Monday, December 4, 2006


As a self-employed sole proprietor you can deduct as an ordinary and necessary business expense the costs of a qualifying home office on Schedule C.

If you are an employee of your own one-man corporation, whether a regular “C” corporation or a “sub-chapter S” corporation, you have three choices for handling the costs of a qualifying home office:

· You can deduct the costs as an unreimbursed “employee business expense” under “Job Expenses and Most Other Miscellaneous Deductions” on Schedule A. Expenses in this category of itemized deduction are only deductible to the extent that the total exceeds 2% of your Adjusted Gross Income.

· The corporation can pay you rent for the home office.

· The corporation can pay you for the “out-of-pocket” costs of a home office under an “accountable” plan for employee business expense reimbursement.

The third option, being reimbursed under an accountable plan, provides the greatest tax savings. It is an excellent way to get money out of your closely-held corporation tax-free. The corporation can deduct the amount of the reimbursement and you do not have to report the payment as income.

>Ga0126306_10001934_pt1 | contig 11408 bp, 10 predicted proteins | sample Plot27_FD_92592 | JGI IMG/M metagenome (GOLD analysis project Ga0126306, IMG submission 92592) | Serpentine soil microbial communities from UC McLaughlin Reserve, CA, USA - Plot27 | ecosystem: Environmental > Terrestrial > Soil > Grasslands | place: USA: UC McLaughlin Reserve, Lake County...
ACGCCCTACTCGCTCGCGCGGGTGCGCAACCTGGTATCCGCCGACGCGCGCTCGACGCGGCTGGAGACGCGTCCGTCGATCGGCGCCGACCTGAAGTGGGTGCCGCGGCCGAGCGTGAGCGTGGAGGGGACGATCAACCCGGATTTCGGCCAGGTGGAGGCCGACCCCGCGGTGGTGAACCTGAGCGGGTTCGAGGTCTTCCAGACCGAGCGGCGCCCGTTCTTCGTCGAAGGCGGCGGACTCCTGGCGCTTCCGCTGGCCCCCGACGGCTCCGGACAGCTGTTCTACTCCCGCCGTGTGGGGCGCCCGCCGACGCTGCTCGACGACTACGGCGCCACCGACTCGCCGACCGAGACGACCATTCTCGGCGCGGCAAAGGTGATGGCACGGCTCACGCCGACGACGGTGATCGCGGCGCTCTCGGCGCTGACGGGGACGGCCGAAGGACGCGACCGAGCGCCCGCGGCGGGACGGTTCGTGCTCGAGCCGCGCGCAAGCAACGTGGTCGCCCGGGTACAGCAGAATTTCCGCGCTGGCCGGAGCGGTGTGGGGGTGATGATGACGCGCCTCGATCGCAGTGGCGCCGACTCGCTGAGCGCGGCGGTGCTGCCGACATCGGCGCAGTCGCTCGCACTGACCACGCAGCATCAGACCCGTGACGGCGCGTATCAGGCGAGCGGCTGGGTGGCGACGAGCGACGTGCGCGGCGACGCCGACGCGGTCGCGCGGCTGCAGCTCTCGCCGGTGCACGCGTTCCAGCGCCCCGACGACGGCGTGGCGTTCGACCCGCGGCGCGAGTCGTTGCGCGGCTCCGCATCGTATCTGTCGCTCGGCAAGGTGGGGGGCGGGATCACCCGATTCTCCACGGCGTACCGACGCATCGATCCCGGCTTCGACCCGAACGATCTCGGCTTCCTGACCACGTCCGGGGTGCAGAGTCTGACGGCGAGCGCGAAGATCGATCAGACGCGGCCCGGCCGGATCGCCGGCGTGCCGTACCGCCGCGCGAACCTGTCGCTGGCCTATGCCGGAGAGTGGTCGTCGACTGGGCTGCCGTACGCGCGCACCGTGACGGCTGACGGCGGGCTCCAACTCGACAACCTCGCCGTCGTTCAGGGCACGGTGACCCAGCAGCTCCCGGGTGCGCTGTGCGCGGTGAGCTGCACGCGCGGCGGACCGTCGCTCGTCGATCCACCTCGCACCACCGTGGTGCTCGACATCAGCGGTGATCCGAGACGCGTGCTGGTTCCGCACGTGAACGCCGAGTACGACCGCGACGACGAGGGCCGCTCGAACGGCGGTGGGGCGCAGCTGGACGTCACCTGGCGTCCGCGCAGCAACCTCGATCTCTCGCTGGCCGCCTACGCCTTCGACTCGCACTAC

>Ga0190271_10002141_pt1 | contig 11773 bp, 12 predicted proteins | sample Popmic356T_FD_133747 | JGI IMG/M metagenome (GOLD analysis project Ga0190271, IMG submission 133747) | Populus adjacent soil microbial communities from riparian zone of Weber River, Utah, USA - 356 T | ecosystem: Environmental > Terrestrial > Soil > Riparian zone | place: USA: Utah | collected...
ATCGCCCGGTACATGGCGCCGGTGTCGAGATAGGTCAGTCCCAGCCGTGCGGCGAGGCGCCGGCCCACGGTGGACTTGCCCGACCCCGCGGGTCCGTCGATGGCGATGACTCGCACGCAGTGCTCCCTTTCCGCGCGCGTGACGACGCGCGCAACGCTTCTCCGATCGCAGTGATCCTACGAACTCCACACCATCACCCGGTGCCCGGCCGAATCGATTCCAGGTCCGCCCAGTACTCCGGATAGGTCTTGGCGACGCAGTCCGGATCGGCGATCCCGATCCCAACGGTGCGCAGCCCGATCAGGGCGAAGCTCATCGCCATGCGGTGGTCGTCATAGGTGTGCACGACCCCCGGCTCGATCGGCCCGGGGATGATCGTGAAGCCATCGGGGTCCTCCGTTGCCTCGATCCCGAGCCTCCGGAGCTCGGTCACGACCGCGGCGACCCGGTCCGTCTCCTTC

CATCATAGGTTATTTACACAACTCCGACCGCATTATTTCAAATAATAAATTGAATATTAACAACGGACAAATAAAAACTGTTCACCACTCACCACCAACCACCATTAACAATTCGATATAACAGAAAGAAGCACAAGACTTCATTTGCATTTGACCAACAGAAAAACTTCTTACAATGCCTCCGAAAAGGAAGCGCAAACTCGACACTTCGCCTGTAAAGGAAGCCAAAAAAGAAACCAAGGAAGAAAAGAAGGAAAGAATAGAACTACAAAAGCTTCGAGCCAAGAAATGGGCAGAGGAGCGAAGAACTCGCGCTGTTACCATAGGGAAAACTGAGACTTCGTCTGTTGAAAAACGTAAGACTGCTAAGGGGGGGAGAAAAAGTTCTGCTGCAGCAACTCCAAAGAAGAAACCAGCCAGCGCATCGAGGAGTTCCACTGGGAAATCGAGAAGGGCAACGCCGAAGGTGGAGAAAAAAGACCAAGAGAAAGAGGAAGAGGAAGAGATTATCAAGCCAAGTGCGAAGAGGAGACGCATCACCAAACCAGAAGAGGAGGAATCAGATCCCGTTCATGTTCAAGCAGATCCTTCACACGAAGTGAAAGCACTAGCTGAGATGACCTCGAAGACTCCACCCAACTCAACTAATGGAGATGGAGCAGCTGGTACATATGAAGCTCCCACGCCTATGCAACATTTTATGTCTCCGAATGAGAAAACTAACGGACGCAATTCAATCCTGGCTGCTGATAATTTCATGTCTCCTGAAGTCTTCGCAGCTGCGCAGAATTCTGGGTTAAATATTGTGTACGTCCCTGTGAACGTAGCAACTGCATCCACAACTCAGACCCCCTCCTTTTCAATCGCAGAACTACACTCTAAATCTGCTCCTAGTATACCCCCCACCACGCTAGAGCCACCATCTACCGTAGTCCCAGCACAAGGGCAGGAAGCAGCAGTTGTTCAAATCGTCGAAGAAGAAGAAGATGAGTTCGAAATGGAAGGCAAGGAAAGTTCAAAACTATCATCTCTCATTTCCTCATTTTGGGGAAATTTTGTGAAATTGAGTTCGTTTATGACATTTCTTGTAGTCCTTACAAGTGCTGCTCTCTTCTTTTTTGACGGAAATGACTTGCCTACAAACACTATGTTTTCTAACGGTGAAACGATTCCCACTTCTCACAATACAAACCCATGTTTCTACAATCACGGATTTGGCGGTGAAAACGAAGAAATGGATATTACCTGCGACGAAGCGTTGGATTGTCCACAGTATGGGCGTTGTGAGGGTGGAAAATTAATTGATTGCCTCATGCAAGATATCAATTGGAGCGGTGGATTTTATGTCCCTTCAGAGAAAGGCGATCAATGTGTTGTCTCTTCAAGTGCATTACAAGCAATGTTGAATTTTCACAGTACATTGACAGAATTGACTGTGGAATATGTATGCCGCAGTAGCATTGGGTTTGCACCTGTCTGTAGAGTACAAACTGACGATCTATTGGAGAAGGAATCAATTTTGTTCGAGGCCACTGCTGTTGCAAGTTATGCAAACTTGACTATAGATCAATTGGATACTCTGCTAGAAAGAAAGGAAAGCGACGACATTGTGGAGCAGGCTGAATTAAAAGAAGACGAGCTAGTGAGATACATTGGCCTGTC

This option is “more better” than having the corporation pay you rent for the home office. While your corporation can deduct the rent paid to you, you must report the rent as income on Schedule E. You can only deduct the pro-rated share of real estate taxes, mortgage interest and casualty losses against the rental income on Schedule E, expenses that are otherwise deductible in full on Schedule A. You cannot deduct the proportionate share of insurance, utilities, repair and maintenance, depreciation or any other indirect expenses.